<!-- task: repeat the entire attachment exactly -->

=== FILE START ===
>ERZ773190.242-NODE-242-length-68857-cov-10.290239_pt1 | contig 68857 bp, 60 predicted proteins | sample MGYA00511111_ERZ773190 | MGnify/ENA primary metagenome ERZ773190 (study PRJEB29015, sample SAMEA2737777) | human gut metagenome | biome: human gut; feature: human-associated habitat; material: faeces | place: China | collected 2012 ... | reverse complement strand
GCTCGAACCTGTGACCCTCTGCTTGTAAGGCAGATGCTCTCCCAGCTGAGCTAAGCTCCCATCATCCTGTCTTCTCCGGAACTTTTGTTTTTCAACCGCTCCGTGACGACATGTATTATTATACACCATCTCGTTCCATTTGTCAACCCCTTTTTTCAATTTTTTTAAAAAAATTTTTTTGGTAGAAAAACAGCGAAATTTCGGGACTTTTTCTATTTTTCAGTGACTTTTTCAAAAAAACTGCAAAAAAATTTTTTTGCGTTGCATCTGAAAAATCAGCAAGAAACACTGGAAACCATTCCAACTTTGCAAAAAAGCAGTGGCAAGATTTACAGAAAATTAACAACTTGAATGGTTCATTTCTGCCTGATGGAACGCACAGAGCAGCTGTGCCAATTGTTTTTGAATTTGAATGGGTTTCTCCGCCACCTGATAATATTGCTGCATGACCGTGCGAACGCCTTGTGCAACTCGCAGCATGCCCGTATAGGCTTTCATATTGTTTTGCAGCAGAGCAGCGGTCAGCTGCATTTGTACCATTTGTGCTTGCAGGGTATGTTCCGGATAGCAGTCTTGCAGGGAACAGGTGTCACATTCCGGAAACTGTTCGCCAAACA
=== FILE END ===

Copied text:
>ERZ773190.242-NODE-242-length-68857-cov-10.290239_pt1 | contig 68857 bp, 60 predicted proteins | sample MGYA00511111_ERZ773190 | MGnify/ENA primary metagenome ERZ773190 (study PRJEB29015, sample SAMEA2737777) | human gut metagenome | biome: human gut; feature: human-associated habitat; material: faeces | place: China | collected 2012 ... | reverse complement strand
GCTCGAACCTGTGACCCTCTGCTTGTAAGGCAGATGCTCTCCCAGCTGAGCTAAGCTCCCATCATCCTGTCTTCTCCGGAACTTTTGTTTTTCAACCGCTCCGTGACGACATGTATTATTATACACCATCTCGTTCCATTTGTCAACCCCTTTTTTCAATTTTTTTAAAAAAATTTTTTTGGTAGAAAAACAGCGAAATTTCGGGACTTTTTCTATTTTTCAGTGACTTTTTCAAAAAAACTGCAAAAAAATTTTTTTGCGTTGCATCTGAAAAATCAGCAAGAAACACTGGAAACCATTCCAACTTTGCAAAAAAGCAGTGGCAAGATTTACAGAAAATTAACAACTTGAATGGTTCATTTCTGCCTGATGGAACGCACAGAGCAGCTGTGCCAATTGTTTTTGAATTTGAATGGGTTTCTCCGCCACCTGATAATATTGCTGCATGACCGTGCGAACGCCTTGTGCAACTCGCAGCATGCCCGTATAGGCTTTCATATTGTTTTGCAGCAGAGCAGCGGTCAGCTGCATTTGTACCATTTGTGCTTGCAGGGTATGTTCCGGATAGCAGTCTTGCAGGGAACAGGTGTCACATTCCGGAAACTGTTCGCCAAACA